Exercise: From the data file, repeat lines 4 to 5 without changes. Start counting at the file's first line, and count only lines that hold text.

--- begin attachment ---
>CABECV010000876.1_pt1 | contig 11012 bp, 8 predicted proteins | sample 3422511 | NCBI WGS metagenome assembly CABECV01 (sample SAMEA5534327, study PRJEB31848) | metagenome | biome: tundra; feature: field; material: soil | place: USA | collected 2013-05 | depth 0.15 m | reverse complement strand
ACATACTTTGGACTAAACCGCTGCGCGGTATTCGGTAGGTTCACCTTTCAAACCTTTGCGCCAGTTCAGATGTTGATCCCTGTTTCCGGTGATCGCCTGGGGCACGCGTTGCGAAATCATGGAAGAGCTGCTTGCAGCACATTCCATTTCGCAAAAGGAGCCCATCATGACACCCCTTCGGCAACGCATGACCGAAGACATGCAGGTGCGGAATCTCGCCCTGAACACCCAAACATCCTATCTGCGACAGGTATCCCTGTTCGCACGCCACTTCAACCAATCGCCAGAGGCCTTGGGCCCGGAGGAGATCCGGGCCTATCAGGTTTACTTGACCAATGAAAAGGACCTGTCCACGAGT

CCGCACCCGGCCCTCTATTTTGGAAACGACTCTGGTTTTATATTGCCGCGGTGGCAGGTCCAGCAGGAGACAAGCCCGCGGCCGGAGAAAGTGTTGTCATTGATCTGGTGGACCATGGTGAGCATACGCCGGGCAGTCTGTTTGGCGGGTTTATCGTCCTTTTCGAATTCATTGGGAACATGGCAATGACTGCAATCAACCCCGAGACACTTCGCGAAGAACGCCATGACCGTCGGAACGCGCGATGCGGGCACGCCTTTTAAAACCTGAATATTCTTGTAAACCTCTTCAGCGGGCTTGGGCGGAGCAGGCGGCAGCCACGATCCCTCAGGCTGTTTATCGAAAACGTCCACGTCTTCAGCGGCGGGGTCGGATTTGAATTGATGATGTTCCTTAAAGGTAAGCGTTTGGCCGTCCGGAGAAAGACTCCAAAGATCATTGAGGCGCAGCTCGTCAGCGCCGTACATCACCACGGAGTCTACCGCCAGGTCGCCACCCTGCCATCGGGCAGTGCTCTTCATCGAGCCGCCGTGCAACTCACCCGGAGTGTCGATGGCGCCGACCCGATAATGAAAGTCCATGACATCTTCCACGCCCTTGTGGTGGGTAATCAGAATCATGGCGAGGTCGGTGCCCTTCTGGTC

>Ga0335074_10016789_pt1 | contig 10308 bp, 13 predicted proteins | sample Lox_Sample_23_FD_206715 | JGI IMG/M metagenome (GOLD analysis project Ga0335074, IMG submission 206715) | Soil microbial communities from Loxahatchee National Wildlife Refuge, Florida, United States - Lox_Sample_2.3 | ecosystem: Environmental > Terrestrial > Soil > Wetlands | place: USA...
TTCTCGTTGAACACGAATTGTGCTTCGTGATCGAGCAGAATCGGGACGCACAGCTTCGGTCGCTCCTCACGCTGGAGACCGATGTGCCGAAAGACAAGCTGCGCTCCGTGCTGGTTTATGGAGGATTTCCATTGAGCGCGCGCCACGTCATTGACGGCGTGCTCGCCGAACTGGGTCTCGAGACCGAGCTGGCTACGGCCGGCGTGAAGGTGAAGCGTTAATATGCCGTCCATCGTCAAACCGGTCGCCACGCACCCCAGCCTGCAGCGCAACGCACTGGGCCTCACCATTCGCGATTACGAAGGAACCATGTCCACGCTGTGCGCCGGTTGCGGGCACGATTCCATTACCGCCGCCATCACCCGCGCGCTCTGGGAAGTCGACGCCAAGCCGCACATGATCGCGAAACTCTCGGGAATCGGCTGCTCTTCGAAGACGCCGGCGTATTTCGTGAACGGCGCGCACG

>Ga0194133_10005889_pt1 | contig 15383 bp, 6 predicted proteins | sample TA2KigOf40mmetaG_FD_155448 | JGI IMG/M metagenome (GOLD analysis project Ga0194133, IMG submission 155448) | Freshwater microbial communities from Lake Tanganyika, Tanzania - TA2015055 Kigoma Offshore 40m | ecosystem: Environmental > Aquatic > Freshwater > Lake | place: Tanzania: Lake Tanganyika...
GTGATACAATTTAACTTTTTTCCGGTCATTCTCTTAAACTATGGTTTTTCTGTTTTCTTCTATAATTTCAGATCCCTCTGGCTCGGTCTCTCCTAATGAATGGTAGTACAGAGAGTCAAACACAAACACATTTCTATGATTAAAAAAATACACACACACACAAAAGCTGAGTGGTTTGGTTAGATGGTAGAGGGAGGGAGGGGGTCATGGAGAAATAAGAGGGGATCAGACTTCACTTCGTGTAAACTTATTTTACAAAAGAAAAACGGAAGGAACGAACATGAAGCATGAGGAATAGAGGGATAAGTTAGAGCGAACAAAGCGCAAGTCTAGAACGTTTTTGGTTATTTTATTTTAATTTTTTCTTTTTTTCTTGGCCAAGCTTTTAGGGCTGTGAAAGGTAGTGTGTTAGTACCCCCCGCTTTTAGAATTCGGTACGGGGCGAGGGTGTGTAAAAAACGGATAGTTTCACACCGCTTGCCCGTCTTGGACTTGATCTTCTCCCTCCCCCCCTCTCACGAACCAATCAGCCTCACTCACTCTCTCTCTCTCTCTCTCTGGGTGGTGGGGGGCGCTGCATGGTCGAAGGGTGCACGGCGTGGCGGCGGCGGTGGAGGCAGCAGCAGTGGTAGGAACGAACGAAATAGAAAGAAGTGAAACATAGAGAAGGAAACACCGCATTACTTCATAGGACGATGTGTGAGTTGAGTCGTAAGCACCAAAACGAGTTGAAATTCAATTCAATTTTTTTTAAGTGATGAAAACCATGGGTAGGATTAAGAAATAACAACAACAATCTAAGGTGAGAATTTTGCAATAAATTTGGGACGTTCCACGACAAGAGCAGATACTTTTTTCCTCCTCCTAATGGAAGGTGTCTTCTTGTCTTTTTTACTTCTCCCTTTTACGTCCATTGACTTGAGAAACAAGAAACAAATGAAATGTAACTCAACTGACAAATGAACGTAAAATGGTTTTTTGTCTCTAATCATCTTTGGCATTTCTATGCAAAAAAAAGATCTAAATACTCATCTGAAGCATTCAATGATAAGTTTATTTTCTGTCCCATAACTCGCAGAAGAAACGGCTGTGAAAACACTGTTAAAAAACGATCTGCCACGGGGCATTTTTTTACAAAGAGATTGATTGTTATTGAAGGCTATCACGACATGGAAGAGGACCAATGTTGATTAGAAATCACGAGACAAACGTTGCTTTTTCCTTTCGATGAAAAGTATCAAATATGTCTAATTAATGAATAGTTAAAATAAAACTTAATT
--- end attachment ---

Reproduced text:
>Ga0335074_10016789_pt1 | contig 10308 bp, 13 predicted proteins | sample Lox_Sample_23_FD_206715 | JGI IMG/M metagenome (GOLD analysis project Ga0335074, IMG submission 206715) | Soil microbial communities from Loxahatchee National Wildlife Refuge, Florida, United States - Lox_Sample_2.3 | ecosystem: Environmental > Terrestrial > Soil > Wetlands | place: USA...
TTCTCGTTGAACACGAATTGTGCTTCGTGATCGAGCAGAATCGGGACGCACAGCTTCGGTCGCTCCTCACGCTGGAGACCGATGTGCCGAAAGACAAGCTGCGCTCCGTGCTGGTTTATGGAGGATTTCCATTGAGCGCGCGCCACGTCATTGACGGCGTGCTCGCCGAACTGGGTCTCGAGACCGAGCTGGCTACGGCCGGCGTGAAGGTGAAGCGTTAATATGCCGTCCATCGTCAAACCGGTCGCCACGCACCCCAGCCTGCAGCGCAACGCACTGGGCCTCACCATTCGCGATTACGAAGGAACCATGTCCACGCTGTGCGCCGGTTGCGGGCACGATTCCATTACCGCCGCCATCACCCGCGCGCTCTGGGAAGTCGACGCCAAGCCGCACATGATCGCGAAACTCTCGGGAATCGGCTGCTCTTCGAAGACGCCGGCGTATTTCGTGAACGGCGCGCACG